Chelsea boss Emma Hayes dismisses AFC Wimbledon speculation and slams the insult towards women’s football
Chelsea Women boss Emma Hayes has stressed she is not looking for another job after being linked with AFC Wimbledon, who she says could not afford her.
Hayes has also said “women’s football is not a step down from anything” and that any suggestion it is, is an “insult”.
It was reported earlier this week that League One strugglers Wimbledon were considering an approach for Hayes with regard to their managerial vacancy.
The 44-year-old has been in charge at current Women’s Super League champions and leaders Chelsea since 2012 and the trophies she has guided them to includes three WSL titles and two FA Cups.
When asked about the Wimbledon link at a press conference to preview Wednesday’s League Cup semi-final against West Ham, Hayes said: “I’m the manager of Chelsea, I manage and represent elite, world-class players, and this, for me, is an amazing job that I have spent nine years cultivating all my energy into.
“I’m not looking for another job, I’m blessed with working with wonderful humans day in, day out.”
Hayes was subsequently asked if Wimbledon could afford her, and she said: “Absolutely not.”
I'm the manager of Chelsea, I manage and represent elite, world-class players, and this, for me, is an amazing job...I'm not looking for another job.
It was put to Hayes that there had been talk of a step up to the men’s game, and she said: “Fran Kirby, Pernille Harder, Beth England, Magda Eriksson, Millie Bright, Maren Mjelde – do you want me to keep going? These are world-class players, and women’s football is not a step down from anything.
“Women’s football is something to celebrate, and the quality and the achievement of all the females I represent…it’s an insult to them that we talk about women’s football being a step down, with the dedication and the commitment and the quality they have.
“I think that’s what I’m disappointed with, not being linked to a football job, as a football coach, regardless of gender.
“But I’m happy at Chelsea, I love my job here, I’ve always been clear about that and nothing has changed.”
Hayes also said she thinks “the football world needs to wake up and recognise that, while the game is played by a different gender, it is exactly the same sport, and the qualities involved with having to manage that is exactly the same than it would be for a men’s team. We are talking about human beings.”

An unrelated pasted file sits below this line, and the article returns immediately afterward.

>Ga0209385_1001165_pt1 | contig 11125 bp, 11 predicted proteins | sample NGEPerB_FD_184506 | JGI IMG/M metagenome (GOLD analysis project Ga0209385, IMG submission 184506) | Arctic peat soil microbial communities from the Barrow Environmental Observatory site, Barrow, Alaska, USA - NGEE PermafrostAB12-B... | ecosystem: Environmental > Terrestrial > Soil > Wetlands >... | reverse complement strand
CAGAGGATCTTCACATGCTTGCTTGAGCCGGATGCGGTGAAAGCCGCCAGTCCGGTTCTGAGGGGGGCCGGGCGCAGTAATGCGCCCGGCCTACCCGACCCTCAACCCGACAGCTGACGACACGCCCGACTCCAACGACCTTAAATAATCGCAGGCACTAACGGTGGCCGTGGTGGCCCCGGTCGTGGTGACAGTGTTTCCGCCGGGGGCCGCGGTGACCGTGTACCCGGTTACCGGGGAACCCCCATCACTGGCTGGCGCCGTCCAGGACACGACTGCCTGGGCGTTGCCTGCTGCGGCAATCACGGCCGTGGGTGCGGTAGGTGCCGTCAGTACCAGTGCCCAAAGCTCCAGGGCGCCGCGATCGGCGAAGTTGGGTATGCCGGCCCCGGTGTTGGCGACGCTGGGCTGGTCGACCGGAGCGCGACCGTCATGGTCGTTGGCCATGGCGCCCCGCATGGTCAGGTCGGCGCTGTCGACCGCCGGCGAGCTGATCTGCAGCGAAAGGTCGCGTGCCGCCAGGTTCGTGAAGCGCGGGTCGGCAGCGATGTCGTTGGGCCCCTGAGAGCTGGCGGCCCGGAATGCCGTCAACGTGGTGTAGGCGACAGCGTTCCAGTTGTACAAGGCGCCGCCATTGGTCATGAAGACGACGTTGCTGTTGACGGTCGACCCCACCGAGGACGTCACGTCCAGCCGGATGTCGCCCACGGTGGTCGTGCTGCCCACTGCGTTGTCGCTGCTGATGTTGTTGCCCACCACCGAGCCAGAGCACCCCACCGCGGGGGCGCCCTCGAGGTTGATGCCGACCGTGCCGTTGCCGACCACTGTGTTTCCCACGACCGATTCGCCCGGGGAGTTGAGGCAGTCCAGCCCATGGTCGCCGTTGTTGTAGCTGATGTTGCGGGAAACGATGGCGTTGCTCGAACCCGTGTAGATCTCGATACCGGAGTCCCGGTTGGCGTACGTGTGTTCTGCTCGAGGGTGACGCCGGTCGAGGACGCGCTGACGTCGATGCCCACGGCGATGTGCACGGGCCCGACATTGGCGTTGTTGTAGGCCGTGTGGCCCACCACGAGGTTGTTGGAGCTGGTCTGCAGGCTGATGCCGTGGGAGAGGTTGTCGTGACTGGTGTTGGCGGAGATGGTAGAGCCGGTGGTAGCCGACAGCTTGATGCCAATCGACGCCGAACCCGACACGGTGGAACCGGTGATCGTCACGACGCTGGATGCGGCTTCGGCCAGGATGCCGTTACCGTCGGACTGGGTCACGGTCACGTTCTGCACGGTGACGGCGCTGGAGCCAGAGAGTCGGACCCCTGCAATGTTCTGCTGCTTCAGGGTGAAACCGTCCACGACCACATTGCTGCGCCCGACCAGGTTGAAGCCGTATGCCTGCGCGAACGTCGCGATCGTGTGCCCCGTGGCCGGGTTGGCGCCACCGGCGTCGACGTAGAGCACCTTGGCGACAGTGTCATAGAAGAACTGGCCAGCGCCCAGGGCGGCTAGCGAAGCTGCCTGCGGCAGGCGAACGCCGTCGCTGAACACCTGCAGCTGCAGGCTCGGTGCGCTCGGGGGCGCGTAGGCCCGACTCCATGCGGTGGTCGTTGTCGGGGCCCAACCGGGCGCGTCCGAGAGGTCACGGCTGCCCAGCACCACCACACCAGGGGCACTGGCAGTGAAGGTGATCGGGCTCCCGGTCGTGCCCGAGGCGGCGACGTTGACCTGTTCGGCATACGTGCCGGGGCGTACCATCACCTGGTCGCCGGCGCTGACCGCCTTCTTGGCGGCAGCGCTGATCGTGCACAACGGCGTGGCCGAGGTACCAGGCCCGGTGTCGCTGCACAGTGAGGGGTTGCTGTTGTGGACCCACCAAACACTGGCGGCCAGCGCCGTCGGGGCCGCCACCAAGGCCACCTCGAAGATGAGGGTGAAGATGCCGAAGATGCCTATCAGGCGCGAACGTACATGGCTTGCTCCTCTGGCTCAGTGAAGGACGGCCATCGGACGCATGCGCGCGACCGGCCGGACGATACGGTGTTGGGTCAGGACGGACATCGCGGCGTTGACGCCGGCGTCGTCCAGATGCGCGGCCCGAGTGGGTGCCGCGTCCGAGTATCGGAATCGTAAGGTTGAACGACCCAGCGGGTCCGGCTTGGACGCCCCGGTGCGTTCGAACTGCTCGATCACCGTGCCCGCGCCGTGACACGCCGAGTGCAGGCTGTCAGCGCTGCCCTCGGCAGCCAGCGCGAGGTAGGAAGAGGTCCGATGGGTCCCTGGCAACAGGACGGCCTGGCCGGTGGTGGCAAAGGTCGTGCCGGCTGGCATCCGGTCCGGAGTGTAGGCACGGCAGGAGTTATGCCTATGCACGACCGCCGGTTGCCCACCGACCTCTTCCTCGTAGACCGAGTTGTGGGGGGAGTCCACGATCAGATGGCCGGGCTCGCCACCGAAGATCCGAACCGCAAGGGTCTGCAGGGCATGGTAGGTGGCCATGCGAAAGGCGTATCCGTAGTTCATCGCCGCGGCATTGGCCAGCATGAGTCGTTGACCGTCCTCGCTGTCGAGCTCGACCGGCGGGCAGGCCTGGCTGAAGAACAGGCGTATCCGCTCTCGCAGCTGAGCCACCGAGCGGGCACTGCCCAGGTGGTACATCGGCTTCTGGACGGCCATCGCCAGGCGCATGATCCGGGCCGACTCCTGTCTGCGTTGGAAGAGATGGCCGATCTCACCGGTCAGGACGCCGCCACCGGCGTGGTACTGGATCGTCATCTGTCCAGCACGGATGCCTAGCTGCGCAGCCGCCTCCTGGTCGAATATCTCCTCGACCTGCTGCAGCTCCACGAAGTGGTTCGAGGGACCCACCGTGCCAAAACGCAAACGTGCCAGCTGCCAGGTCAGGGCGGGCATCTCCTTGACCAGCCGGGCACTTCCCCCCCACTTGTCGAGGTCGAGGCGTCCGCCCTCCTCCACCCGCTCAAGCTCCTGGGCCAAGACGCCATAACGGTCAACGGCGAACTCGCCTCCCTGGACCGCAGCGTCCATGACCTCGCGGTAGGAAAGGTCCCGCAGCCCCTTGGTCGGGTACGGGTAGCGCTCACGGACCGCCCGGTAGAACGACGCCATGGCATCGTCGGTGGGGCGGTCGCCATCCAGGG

She also spoke more broadly about diversity, saying: “When the football world is ready to adhere to the diversity codes, so that BAME communities, plus women, get the opportunities in football, then I’ll see that as a step forward.
“This is not a conversation about Emma Hayes and AFC Wimbledon. We should be having larger conversations about creating opportunities across the diverse spectrum, so that opportunities in the men’s game are not limited to those in the privileged positions.
“The football world needs to live by its promises and live by the diversity codes and be in a position where they are promoting opportunities for the less privileged. That for me is what I would like to see.
“This is about the football world being in a position where it’s a normal conversation to talk about having coaches from Asian backgrounds, from black backgrounds, women in dressing rooms, not as an exception to the rule but as something that’s normal.
“That process needs to begin and hopefully that affirmative action is something that can be enforced, because there’s so many quality candidates that can do the job across the men’s game, that I think we spend too much time talking about gender and ethnicity instead of quality of candidates.”
Chelsea captain Eriksson said, when asked about Hayes being linked with Wimbledon, and women managing professional men’s teams in general: “I understand people want to grab her, she has been doing great for us.
“We haven’t seen it yet. I think it’s positive there are rumours at least – the question is out there, it’s getting talked about.
“Of course, I hope Emma stays. But I think we do need more diversity in the leadership roles on the men’s side. How close we are to a woman getting the job? It’s really difficult to say, I think.”